Life With Toast

Static Illusions

I can see a pyramid from my desk. The Transamerica Pyramid isn’t Egyptain, but in a way it can feel just as eternal. Everyday, rain or shine, it stares at me, permanent. If I threw my desk back in time 20 years to the same place, it would have seen the same pinnacle. Many faucets of modern society give this static, unchanging atmosphere. For practical purposes - a city constantly crumbling would not work - it makes sense. But it’s also comforting to know that 5th street will be there even if you haven’t seen it for some time.


When we turn this permanent state-of-things inwards, we start to accumulate illusionary debt. The debt of self-doubt, of self-criticism and the debt of confidence “this is how things are”: I am X, this person is Y, this commute is Z. By believing in a unchanging world we constrict our conscious attention to broad strokes of generalizations. We are forced to square our unchanging views against a constantly changing world, the pieces don’t fit. In this way, we lose sight of impermanance, which is the true reality of the Transamerica tower, along with all experiences and physical forms. These debts - according to Buddhist philosophy - arise from a incorrect view of reality, which is clear of our filters we overlay on perceptions, and is by nature constantly in flux. In fact, you can verify this at any time. Look closely at anything you feel is stable, whether it is a skyscraper or idea about a loved one. It is not static, it vibrates and shakes and dances. Some cases this happens extremely slowly (e.g. a mountain), but take 5 minutes to track your mood, emotions and thoughts and you’ll feel the futility of constraining our experiences to some unchanging idea or view we have.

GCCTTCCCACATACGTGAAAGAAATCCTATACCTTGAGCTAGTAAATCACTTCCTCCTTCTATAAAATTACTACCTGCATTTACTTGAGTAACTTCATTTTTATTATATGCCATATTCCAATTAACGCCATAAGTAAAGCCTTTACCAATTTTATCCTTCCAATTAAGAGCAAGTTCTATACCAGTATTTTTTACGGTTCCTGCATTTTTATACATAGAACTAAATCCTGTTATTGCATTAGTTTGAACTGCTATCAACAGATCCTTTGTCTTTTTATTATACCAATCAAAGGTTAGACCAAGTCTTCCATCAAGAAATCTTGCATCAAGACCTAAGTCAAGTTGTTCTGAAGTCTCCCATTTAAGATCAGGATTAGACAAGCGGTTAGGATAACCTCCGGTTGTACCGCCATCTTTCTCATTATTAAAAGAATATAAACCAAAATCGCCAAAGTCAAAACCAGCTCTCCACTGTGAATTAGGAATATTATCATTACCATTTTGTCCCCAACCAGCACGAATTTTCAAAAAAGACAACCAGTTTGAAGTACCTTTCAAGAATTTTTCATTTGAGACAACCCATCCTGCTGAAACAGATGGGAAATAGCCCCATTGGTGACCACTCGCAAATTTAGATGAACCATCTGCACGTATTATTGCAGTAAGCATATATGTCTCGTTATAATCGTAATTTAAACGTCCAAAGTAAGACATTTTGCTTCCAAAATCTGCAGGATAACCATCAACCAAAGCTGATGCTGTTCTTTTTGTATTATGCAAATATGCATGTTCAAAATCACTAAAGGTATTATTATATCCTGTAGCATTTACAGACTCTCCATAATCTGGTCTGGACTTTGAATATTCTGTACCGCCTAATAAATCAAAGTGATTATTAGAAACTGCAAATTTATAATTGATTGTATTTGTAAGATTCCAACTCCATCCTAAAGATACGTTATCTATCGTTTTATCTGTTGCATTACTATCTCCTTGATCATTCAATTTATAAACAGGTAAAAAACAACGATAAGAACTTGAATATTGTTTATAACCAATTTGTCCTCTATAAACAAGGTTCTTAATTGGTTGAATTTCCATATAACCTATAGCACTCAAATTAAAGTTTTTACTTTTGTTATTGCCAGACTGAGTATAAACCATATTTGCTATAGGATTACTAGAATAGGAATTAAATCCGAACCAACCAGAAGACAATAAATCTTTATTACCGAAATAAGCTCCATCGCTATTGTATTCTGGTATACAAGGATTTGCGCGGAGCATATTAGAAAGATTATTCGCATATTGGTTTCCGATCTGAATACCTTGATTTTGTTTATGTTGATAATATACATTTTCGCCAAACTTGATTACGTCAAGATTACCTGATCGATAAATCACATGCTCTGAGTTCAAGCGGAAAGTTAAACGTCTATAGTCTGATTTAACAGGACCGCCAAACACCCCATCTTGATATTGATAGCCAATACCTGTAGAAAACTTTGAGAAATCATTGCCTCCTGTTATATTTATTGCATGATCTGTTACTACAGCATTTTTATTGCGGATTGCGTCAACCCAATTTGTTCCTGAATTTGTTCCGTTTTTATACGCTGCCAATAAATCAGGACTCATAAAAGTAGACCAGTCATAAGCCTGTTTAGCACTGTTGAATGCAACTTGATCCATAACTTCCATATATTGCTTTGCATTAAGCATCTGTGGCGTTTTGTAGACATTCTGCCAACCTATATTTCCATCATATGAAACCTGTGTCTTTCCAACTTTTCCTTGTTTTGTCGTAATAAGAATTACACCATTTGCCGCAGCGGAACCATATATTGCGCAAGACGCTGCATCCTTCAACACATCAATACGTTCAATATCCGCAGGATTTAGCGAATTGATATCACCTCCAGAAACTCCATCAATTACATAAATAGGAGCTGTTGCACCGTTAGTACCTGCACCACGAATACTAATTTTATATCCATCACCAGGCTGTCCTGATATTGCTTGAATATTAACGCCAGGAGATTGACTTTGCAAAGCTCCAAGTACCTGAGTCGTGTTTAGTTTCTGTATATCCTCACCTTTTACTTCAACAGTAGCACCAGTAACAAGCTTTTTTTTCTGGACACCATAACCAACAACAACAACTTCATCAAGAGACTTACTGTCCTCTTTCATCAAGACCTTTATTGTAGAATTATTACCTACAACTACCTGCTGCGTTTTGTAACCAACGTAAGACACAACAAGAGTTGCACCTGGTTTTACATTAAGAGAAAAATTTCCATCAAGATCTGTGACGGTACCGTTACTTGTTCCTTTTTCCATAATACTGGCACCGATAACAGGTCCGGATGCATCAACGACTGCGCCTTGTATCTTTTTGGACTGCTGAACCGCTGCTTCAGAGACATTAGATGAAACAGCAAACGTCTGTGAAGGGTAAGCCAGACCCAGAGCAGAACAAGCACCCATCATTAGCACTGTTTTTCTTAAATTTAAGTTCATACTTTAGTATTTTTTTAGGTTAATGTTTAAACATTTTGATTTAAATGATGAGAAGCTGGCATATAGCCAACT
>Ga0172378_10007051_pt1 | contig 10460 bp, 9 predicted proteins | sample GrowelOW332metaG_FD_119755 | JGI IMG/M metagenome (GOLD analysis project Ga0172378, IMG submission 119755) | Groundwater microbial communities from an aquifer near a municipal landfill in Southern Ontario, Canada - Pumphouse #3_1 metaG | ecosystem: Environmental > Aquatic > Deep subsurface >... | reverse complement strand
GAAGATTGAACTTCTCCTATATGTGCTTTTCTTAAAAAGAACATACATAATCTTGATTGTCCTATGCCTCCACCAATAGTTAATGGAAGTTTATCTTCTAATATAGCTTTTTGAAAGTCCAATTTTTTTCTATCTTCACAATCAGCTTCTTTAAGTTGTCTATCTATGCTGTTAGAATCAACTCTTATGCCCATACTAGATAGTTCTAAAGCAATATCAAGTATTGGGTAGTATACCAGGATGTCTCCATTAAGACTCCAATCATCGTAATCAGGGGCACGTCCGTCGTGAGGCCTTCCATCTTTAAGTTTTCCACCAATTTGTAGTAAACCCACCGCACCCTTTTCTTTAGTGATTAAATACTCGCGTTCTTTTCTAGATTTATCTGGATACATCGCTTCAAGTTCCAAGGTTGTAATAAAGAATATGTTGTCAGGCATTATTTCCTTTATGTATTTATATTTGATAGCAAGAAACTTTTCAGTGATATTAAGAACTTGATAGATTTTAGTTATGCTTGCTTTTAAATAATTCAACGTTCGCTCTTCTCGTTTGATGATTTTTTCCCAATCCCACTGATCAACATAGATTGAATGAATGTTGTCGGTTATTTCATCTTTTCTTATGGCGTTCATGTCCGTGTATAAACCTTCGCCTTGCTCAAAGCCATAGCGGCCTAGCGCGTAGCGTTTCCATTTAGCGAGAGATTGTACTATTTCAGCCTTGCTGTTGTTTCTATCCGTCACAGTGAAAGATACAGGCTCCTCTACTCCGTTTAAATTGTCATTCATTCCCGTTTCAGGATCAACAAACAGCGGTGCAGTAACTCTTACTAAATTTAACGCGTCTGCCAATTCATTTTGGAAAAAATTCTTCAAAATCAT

There is freedom in letting our static debt go. By seeing the impermenant nature of all things - the 2nd law of thermodynamics agrees here - the importance of our thoughts and attachments lessen. Just like when we are lifted from financial debt, static debt frees resources to use elsewhere. To use in gratitude, in appreciation of passing moments, in the shared cycles we are all a part of.